Going into 2013, we weren’t so sure that it would be a strong year. We knew a few things for certain — like the fact that BioShock Infinite, Grand Theft Auto 5, and The Last of Us would release, and that Sony and Microsoft would probably announce new consoles for release later in the year — but there was no guarantee that the year would turn out as amazing as it did. Luckily, with two strong console launches and an absolute onslaught of great releases, 2013 turned out to be one of the best years in recent memory.
In case this is the first time you’re joining us for this semi-annual VGW tradition, the grades you see below are not based solely on sales, hype, critical reception, or fan reception. Instead, these grades take the culmination of all of those things into consideration and rate each of the “big three” based on how strong of a case they made that their consoles and handhelds were the devices to own this past year and for the foreseeable future. Check out what conclusions we came to and let us know your thoughts in the comments below!
After an extremely rough start to the year, Microsoft recovered ever so slightly. The reveal of the Xbox One was far from smooth, and it’s pretty common knowledge that Sony completely embarrassed Microsoft on the biggest stage at E3, but Microsoft began clawing its way back onto the good graces of gamers by reversing many of the controversial policies that were put in place, and by the time the Xbox One released Microsoft had made it a real competition with Sony.
Microsoft’s story in 2013 revolved around its new hardware: the Xbox One. Launching on November 22, the Xbox One is a beyond impressive console. Featuring an integrated voice control option, as well as a well-executed multitask ability, a game DVR, day-one digital releases, and an integrated television experience, the Xbox One introduced many features that could very well become mainstays in the games industry going forward.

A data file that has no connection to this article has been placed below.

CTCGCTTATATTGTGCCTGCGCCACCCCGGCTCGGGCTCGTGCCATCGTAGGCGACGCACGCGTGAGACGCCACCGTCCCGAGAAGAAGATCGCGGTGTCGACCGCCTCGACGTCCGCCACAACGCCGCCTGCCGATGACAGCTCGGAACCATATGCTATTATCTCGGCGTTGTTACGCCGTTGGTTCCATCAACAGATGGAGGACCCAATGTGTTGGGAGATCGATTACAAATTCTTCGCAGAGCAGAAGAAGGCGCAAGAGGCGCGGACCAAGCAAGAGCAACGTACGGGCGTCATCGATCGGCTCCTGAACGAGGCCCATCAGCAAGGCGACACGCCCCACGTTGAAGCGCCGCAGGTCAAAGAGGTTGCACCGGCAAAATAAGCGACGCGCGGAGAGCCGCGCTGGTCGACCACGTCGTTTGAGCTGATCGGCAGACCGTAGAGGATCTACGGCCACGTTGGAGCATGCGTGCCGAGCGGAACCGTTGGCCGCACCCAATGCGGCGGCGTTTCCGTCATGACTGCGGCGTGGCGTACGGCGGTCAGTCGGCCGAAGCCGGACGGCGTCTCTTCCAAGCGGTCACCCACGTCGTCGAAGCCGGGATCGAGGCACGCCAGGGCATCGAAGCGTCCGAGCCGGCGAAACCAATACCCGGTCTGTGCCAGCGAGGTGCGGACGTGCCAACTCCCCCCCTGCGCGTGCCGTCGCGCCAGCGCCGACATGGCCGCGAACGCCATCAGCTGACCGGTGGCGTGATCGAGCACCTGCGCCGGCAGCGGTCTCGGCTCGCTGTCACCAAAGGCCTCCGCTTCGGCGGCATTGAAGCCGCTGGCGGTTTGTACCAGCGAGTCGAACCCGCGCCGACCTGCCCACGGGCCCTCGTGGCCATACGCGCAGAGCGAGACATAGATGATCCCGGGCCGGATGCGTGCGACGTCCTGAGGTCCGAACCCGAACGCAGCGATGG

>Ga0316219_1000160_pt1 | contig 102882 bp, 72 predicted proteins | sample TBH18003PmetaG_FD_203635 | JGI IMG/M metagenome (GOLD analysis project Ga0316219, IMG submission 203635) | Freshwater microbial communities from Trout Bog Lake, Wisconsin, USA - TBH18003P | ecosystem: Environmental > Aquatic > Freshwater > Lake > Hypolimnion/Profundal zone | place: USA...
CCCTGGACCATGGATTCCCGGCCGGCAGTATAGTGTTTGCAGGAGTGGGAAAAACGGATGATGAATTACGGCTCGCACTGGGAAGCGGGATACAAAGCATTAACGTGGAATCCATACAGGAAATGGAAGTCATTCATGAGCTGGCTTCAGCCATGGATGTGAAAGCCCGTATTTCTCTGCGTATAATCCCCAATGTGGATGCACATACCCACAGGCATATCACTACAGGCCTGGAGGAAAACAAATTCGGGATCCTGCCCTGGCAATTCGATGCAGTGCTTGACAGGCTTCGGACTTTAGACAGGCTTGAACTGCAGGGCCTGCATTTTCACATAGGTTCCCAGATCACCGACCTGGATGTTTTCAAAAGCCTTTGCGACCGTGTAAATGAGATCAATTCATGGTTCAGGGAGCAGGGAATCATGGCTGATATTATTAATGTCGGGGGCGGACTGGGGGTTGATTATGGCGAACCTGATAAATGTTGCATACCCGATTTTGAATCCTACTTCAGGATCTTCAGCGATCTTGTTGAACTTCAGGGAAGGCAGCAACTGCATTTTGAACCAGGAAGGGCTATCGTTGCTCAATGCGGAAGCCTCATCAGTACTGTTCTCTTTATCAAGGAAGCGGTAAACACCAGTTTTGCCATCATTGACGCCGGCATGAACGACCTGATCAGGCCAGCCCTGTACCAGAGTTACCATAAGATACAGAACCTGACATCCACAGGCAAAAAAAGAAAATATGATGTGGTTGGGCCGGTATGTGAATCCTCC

Unfortunately, it wasn’t until only recently that many casual gamers figured out that the controversial policies had been reversed, thanks to the unclear communication coming from Microsoft itself. By the time the company had announced that it was backpedaling on the used game and required online connectivity policies, many average consumers had already made up their minds about Microsoft’s upcoming hardware. But unlike Nintendo in 2012, Microsoft was able to dash many of the misconceptions prior to launch through a renewed sense of communication with its user base, including infographics, trailers, in-store appearances by representatives, and much more.
Sadly, the Xbox One’s operating system and feature suite wasn’t quite where gamers wanted it to be when it launched. Nearly every aspect of the OS has loads of potential, but many of the functions that existed on Xbox 360 feel more convoluted on Xbox One while retaining less functionality than the previous generation. This is perfectly exemplified through the party system on Xbox One, which can potentially see the player bouncing back and forth between the game, the Home screen, and the Party screen. With other issues involving the Marketplace navigation and voice controls, as well as things like the Twitch app not being fully functional at launch, it’s clear that the Xbox One isn’t where it needs to be yet, but it does have a very bright future.
Despite the ancillary issues of the console, at the end of the day it’s all about the games, and Xbox One featured undoubtedly the strongest launch lineup of the three consoles that launched in the past 13 months. Boasting exclusive titles like Ryse: Son of Rome, Dead Rising 3, Forza Motorsport 5, and Peggle 2 within a month of release, owners of the Xbox One had a diverse list of games of choose from.
Sadly, this was not the case for the Xbox 360, as the lineup hardly gave players any reason to own an Xbox 360. While the major headliner was the People Can Fly-developed Gears of War spinoff, Judgment, Xbox owners likely had more fun exploring the digital options like BattleBlock Theater and Charlie Murder.
Microsoft attempted to show a furthered commitment to the digital realm and Xbox Live, but in many regards fell short. With Steam showing off some of the most insane sales ever seen in the games industry, and PlayStation Plus offering exponentially more value through its Instant Game Collection downloads, Microsoft was left with very little to offer players aside from having the strongest online multiplayer infrastructure of all the consoles. To top it all off, Microsoft continued locking many of its features behind the Xbox Live Gold paywall, while Sony and Nintendo offered use of apps like Netflix and Amazon Instant Video to free users.